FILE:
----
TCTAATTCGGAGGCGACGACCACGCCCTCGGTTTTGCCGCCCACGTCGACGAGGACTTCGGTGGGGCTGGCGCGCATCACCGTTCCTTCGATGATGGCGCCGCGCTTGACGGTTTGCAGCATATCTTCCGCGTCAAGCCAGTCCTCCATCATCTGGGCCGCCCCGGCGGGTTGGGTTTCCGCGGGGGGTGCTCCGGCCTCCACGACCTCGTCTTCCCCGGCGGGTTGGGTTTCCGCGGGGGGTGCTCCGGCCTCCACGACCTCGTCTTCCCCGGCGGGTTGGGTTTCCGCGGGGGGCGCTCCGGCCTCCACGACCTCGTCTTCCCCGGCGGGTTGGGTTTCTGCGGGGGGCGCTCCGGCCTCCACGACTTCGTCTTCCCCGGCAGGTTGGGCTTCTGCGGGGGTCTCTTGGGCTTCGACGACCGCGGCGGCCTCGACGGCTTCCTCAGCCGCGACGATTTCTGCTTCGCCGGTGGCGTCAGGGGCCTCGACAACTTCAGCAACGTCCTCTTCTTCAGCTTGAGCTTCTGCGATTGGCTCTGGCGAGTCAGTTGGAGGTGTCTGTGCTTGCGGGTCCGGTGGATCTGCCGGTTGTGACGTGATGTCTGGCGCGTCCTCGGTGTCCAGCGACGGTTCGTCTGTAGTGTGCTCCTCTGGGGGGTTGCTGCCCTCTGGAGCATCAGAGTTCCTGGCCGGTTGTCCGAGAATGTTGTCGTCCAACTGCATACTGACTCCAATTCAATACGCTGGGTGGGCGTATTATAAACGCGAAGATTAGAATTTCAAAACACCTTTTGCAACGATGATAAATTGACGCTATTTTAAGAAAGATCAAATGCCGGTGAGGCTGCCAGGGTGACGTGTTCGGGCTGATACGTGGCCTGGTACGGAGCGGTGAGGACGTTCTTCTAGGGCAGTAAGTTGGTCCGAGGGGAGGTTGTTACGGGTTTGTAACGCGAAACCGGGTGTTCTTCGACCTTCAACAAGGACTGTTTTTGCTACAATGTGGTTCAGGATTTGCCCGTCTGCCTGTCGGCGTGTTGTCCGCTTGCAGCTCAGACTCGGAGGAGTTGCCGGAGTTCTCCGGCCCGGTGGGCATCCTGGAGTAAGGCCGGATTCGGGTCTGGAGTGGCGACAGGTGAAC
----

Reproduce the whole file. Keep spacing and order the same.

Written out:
TCTAATTCGGAGGCGACGACCACGCCCTCGGTTTTGCCGCCCACGTCGACGAGGACTTCGGTGGGGCTGGCGCGCATCACCGTTCCTTCGATGATGGCGCCGCGCTTGACGGTTTGCAGCATATCTTCCGCGTCAAGCCAGTCCTCCATCATCTGGGCCGCCCCGGCGGGTTGGGTTTCCGCGGGGGGTGCTCCGGCCTCCACGACCTCGTCTTCCCCGGCGGGTTGGGTTTCCGCGGGGGGTGCTCCGGCCTCCACGACCTCGTCTTCCCCGGCGGGTTGGGTTTCCGCGGGGGGCGCTCCGGCCTCCACGACCTCGTCTTCCCCGGCGGGTTGGGTTTCTGCGGGGGGCGCTCCGGCCTCCACGACTTCGTCTTCCCCGGCAGGTTGGGCTTCTGCGGGGGTCTCTTGGGCTTCGACGACCGCGGCGGCCTCGACGGCTTCCTCAGCCGCGACGATTTCTGCTTCGCCGGTGGCGTCAGGGGCCTCGACAACTTCAGCAACGTCCTCTTCTTCAGCTTGAGCTTCTGCGATTGGCTCTGGCGAGTCAGTTGGAGGTGTCTGTGCTTGCGGGTCCGGTGGATCTGCCGGTTGTGACGTGATGTCTGGCGCGTCCTCGGTGTCCAGCGACGGTTCGTCTGTAGTGTGCTCCTCTGGGGGGTTGCTGCCCTCTGGAGCATCAGAGTTCCTGGCCGGTTGTCCGAGAATGTTGTCGTCCAACTGCATACTGACTCCAATTCAATACGCTGGGTGGGCGTATTATAAACGCGAAGATTAGAATTTCAAAACACCTTTTGCAACGATGATAAATTGACGCTATTTTAAGAAAGATCAAATGCCGGTGAGGCTGCCAGGGTGACGTGTTCGGGCTGATACGTGGCCTGGTACGGAGCGGTGAGGACGTTCTTCTAGGGCAGTAAGTTGGTCCGAGGGGAGGTTGTTACGGGTTTGTAACGCGAAACCGGGTGTTCTTCGACCTTCAACAAGGACTGTTTTTGCTACAATGTGGTTCAGGATTTGCCCGTCTGCCTGTCGGCGTGTTGTCCGCTTGCAGCTCAGACTCGGAGGAGTTGCCGGAGTTCTCCGGCCCGGTGGGCATCCTGGAGTAAGGCCGGATTCGGGTCTGGAGTGGCGACAGGTGAAC